34 countries make up the OECD (Organisation for Economic Co-operation and Development) a group of countries dedicated to global development, almost all of which have a high Human Development Index and are high-income economies. Of these countries Mexico, Chile, and the US are the only countries where less than half of spending on healthcare is publicly financed (OECD).
Green represents countries with universal healthcare; grey represents countries without universal healthcare (Fisher)
Mexico and Chile have two of the lowest three GDPpc (gross domestic product per capita) adjusted for purchasing power in the OECD with $17,019 and $21,486 respectively (OECD). The US is clearly an outlier being one of the only developed countries without universal healthcare and by far the richest without it. It is well within the ability of the United States to provide universal healthcare. People can argue about the economic pros and cons of universal healthcare, but at its core, the lack of healthcare provided to everyone in the US is a moral issue. “While other countries have declared health care to be a basic right, the United States treats health care as a privilege, only available to those who can afford it” (Chua).
According to Lawrence Gostin, a government “is compelled by its role as the elected representative of the community to act affirmatively to promote the health of the people” yet “cannot unduly invade individuals’ rights in the name of the communal good” (11). This seems paradoxical, but a government must consider whether the benefits of promoting the health of its people outweigh and justify the invasion of the individuals’ rights. Considering the wealth of the US (GDPpc = $51,689), the impact on each individual would be relatively little with a small portion of people’s paychecks being diverted specifically for healthcare as opposed to the more generic taxes where it is not immediately clear where the funds are going. And the impact would be dramatic. Every year 18,000 excess deaths occur among the uninsured under the age of 65 (Institute of Medicine) and many more live with aliments that could be relatively easily treated or crippling debt due to necessary healthcare costs. The problems from the United States’ lack of universal healthcare falls, like many societal harms, disproportionally on minority groups. Hispanics are two to three times more likely to be uninsured than non-Hispanic whites (Institute of Medicine). Viewing healthcare as a privileged also perpetuated the cycle of poverty which so many Americans are trapped in.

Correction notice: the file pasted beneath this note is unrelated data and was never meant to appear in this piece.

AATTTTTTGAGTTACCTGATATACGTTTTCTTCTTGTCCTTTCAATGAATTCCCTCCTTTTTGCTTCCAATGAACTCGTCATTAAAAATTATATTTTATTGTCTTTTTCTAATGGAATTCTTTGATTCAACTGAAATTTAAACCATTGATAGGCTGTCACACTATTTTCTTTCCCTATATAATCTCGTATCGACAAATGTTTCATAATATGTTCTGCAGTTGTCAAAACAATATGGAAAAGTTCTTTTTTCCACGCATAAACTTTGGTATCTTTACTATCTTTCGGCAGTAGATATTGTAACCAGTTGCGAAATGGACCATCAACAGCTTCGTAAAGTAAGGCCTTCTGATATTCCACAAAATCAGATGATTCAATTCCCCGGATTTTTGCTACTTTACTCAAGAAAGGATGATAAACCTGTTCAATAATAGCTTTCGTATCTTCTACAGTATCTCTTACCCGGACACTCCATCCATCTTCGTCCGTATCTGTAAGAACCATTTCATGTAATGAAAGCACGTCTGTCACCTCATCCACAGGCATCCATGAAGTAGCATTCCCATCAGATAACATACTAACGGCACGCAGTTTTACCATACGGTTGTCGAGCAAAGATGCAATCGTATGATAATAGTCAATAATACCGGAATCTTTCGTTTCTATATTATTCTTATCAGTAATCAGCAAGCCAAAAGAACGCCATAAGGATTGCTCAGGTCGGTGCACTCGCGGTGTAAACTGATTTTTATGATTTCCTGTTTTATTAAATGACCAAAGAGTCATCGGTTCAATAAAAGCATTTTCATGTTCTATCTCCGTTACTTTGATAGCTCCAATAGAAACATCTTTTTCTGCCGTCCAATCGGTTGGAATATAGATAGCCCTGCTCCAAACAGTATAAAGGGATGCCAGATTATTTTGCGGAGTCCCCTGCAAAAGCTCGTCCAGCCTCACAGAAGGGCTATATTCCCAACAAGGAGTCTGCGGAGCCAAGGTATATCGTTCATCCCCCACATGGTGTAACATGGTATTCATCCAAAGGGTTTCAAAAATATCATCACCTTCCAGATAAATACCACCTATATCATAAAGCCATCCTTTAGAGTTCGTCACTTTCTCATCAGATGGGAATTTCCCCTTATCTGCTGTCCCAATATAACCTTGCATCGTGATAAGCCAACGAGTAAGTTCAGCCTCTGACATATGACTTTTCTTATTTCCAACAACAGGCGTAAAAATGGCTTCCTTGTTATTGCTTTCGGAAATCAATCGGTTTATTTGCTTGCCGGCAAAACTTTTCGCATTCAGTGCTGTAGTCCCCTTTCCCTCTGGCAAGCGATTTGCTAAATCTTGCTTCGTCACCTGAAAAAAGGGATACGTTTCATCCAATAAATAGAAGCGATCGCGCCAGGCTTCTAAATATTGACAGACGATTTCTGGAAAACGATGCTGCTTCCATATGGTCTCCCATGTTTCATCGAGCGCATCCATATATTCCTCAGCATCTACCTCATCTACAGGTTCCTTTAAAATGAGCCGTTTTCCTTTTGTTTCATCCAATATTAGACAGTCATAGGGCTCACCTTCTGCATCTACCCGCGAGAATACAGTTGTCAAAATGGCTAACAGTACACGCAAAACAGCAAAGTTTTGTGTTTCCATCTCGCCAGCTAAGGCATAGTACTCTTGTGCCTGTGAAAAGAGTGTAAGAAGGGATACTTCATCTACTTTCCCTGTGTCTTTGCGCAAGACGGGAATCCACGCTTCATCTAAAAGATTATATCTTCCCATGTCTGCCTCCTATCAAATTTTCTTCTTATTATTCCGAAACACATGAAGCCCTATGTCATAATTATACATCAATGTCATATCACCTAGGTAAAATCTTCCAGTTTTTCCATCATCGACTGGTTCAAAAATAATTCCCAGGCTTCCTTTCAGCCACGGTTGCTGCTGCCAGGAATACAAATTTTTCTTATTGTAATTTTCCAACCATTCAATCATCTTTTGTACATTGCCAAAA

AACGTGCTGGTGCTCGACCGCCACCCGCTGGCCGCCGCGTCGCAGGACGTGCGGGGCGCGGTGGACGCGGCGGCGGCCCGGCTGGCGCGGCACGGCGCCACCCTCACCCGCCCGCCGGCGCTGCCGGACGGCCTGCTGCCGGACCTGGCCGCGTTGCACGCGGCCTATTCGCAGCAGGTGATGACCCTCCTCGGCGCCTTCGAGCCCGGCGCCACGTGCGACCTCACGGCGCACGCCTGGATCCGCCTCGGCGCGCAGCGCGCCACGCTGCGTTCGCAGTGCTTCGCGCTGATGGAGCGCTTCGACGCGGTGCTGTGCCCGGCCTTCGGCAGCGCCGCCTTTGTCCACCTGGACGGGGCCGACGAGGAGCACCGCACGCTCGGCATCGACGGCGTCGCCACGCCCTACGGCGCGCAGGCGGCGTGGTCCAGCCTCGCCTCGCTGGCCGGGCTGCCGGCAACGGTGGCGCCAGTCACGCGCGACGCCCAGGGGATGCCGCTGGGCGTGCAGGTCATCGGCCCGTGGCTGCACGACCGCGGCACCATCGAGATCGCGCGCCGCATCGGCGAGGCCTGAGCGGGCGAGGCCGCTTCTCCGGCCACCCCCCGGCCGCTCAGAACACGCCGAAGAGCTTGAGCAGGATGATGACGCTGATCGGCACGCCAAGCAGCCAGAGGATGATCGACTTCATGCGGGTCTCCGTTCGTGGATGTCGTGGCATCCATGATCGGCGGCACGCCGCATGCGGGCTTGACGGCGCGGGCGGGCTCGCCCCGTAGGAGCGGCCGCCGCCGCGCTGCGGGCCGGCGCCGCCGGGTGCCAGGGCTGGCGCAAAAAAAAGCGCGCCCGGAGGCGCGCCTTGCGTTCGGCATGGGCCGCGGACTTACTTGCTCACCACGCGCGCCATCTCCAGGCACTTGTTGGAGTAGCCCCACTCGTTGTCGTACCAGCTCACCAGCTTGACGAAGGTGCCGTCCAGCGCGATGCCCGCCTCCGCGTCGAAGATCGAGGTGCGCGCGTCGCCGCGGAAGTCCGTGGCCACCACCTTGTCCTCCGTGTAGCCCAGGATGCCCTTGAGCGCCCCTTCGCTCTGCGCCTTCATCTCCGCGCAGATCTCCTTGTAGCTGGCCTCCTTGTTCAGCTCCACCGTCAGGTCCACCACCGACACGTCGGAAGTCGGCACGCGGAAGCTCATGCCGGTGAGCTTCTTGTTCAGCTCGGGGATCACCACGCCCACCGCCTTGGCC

The United States has a moral obligation to provide universal healthcare to its citizens. There is “No ethical principle can eliminate the fact that individual interests must sometimes yield to collective needs” (Childress) and the case of universal healthcare is a time where the rights of the individuals must be infringed upon in order to provide for the general population.
Childress, James E. “Public Health Ethics: Mapping the Terrain.” Journal of Law, Medicine & Ethics (2002): 170-178.
Chua, Kao-Ping. “The Case for Universal Health Care.” 2005. American Medical Student Association. 16 March 2014.
Fisher, Max. Here’s a Map of the Countries That Provide Universal Health Care (America’s Still Not on It). 28 June 2012. 16 March 2014.
Gostin, Lawrence. Public Health Law: Power, Duty, Restaint. University of California Press, 2008.
Institute of Medicine. Care Without Coverage: Too Little, Too Late. National Academies Press, 2002.
OECD. “Gross Domestic Product.” 2013. OECD. 16 March 2014.
OECD. “OECD Health Data 2013: How does the United States Compare.” 2013. OECD. 16 March 2014.